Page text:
Here you can find quick, 3-minute guides to every book of the Old Testament. They’re listed in the order they show up in Protestant Bibles. Just click any book’s name, and get a high-level idea of what it’s about.
But don’t stop at reading these guides. You’ll miss the best part: reading through the books of the Bible yourself!
There are 39 total books in the Old Testament, divided into five groups.
Pentateuch (Law of Moses)
The book of Genesis answers the question, “Where did all this come from?” Genesis is the story of how Israel began as a nation, but the author tells this story as a series of beginnings—starting with the creation of the universe (Gn 1:1) and narrowing down to one family: Israel’s.
The book of Exodus is the story of God rescuing the children of Israel from Egypt and making them His covenant people. Exodus is where we find the stories of the Ten Plagues, the first Passover, the parting of the Red Sea, and the Ten Commandments.
You could sum up the book of Leviticus with God’s repeated command: “Be holy, as I am holy.” Leviticus is a book of laws, but it’s also a book of worship. This book is filled with details on how the people of God should live, eat, sacrifice, celebrate, and more.
Numbers tells the story of Israel’s wanderings through the wilderness en route to the promised land of Canaan. Numbers begins and ends with Moses counting all the people in the nation, which is how the book gets its name.
Israel is about to (finally) enter the promised land of Canaan. Before they do, Moses rallies the people to remind them of God’s law—and why they should obey Him. This is how the book of Deuteronomy gets its name: it’s the “second giving” of God’s law.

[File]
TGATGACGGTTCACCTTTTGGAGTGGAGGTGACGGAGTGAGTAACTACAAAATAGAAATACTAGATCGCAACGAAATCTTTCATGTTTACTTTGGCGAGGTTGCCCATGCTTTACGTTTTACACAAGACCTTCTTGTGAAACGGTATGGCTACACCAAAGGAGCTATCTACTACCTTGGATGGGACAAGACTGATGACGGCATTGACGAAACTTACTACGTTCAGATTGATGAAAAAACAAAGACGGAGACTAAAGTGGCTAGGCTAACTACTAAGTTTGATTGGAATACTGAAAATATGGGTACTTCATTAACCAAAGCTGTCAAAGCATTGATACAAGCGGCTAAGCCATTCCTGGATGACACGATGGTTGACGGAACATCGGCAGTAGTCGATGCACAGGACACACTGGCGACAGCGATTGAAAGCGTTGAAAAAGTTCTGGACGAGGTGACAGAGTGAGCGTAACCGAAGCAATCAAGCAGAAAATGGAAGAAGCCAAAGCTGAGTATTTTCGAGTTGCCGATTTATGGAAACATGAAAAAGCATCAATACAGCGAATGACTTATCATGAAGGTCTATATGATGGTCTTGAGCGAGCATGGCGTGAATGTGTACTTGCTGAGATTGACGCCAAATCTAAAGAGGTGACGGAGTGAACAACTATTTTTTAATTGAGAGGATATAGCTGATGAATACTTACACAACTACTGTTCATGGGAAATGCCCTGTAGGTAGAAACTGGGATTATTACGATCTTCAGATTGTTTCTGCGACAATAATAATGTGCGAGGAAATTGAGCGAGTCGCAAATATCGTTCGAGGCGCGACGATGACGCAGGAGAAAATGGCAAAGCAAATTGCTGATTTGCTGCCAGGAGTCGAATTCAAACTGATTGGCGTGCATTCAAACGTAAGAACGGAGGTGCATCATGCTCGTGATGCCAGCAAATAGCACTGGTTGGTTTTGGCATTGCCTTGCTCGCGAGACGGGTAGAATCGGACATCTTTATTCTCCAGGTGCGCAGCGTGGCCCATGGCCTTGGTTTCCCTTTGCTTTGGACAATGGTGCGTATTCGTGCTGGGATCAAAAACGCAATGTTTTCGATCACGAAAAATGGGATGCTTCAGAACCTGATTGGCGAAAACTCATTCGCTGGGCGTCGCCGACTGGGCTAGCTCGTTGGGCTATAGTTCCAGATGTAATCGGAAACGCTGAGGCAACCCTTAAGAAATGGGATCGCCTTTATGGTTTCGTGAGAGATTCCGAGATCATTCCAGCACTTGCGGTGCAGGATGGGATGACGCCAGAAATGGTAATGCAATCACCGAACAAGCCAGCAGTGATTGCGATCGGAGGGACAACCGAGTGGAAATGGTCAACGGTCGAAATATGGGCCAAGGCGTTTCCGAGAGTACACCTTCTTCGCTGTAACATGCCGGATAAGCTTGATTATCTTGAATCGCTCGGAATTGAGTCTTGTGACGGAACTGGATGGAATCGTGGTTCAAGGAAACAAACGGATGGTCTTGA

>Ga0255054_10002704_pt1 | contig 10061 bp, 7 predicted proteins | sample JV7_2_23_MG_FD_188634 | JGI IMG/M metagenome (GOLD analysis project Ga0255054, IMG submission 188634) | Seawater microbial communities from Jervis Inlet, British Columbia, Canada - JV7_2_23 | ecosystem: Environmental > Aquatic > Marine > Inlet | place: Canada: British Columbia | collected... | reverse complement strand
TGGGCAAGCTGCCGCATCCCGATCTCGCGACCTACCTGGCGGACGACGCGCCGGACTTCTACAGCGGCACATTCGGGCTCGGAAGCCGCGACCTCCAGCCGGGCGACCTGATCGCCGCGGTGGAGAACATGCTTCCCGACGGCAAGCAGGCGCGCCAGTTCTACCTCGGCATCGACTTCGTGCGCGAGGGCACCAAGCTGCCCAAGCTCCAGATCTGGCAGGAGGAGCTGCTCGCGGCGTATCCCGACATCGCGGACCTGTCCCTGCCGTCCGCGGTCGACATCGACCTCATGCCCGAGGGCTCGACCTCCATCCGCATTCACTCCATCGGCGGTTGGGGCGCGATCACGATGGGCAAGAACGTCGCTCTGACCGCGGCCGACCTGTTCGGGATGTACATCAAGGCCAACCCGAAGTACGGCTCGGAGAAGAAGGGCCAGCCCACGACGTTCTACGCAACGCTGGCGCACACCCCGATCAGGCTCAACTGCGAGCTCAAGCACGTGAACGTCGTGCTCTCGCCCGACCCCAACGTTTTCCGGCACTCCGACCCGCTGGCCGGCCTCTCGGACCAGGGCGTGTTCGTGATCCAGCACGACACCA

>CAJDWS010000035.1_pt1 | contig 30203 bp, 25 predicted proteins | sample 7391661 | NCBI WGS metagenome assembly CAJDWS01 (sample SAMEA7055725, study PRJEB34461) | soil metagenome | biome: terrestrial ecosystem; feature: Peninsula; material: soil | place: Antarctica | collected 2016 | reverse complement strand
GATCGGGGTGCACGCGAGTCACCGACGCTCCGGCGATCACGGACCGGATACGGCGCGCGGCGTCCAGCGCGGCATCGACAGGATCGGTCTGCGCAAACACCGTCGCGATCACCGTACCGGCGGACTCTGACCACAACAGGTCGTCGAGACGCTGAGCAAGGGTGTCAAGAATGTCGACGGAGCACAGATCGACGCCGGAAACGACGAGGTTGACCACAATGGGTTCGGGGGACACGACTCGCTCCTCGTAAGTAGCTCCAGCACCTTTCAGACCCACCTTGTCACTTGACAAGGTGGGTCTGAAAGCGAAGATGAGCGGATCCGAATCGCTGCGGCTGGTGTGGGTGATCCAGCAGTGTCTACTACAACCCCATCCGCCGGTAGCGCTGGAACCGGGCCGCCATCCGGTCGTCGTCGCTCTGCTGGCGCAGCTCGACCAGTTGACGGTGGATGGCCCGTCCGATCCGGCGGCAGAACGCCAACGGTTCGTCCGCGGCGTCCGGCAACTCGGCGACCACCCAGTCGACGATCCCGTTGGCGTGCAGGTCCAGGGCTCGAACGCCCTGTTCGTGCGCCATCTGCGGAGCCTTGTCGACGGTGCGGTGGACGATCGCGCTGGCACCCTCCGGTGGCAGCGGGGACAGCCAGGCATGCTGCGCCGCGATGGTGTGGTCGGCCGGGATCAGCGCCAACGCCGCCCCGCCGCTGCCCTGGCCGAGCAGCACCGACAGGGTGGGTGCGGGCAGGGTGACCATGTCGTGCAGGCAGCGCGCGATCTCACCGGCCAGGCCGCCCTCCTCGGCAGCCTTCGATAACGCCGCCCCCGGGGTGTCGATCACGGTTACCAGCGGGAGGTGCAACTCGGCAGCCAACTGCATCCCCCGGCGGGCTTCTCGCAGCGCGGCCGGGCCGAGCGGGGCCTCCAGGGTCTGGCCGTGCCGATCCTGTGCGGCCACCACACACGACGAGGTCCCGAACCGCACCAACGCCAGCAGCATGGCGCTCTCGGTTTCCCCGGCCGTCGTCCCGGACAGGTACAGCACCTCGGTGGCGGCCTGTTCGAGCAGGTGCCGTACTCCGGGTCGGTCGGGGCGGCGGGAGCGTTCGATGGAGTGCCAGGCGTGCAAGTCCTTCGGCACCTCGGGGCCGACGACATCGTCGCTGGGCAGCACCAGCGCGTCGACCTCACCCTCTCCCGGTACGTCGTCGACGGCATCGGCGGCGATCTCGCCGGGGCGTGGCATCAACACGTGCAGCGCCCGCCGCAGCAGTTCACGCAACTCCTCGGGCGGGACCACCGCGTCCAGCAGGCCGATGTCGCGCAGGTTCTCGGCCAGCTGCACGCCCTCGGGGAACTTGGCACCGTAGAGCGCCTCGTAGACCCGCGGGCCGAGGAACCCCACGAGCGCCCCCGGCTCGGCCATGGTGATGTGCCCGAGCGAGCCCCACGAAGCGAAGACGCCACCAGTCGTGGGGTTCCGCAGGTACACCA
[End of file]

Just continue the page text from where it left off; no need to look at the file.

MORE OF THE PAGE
Joshua is the story of how Israel moved into the promised land of Canaan. It details the battles and treaties between Israel and the native Canaanites, and then tells us how the tribes of Israel divvied up the land.
Judges is the account of how Israel behaves between the death of Joshua and the leadership of a king. Instead of remaining loyal to God and following His laws, this generation of Israelites wanders in their faith, worshiping idols and indulging in gratuitous violence.
The story of Ruth takes place during the time of the Judges: it’s a bright story of hope during a very dark period in Israel’s spiritual and political history.
9/10. 1 Samuel & 2 Samuel
Samuel marks a great turning point in Israel’s history: Israel transitions from theocracy to monarchy. Instead of crying to God for help—which worked before (Jdg 3:9, 15)—Israel demands that Samuel appoint a king. At first, they are saddled with the ungodly Saul, but God raises up another to deliver and lead His people.
11/12. 1 Kings & 2 Kings
The books of Kings show us how faithful God is to His people. We see the full spectrum of God’s dealings with Israel: from extreme blessing under Solomon to utter desolation and captivity for the divided kingdom. These blessings and curses were all promised to Israel in the book of Deuteronomy.
13/14. 1 Chronicles & 2 Chronicles
What if you had the job of communicating your nation’s entire history—its rulers, wars, religious events, economic cycles—starting with the beginning of mankind? First and Second Chronicles is that history for Israel. It’s the story of Israel’s kings and God’s faithfulness to His promises.
15/16. Ezra & Nehemiah
Ezra and Nehemiah were originally considered two parts of one book. Ezra focuses on rebuilding the temple; Nehemiah focuses on rebuilding the city of Jerusalem. Both form the story of how God reestablishes Israel in the land He promised to her.
Courage. Faith. Betrayal. Politics. Plots of genocide. The book of Esther is a drama about how two Jews risked everything to save their people.
Wisdom and poetry
Job is a book of wisdom that addresses the problem of innocent people who suffer. The book of Job shows that God makes just decisions based on wisdom, not our idea of good people getting blessed and evil people getting their comeuppence.
Psalms is a collection of 150 poems written over hundreds of years. Many were originally put to music, and used in the Jewish temples to praise the Lord.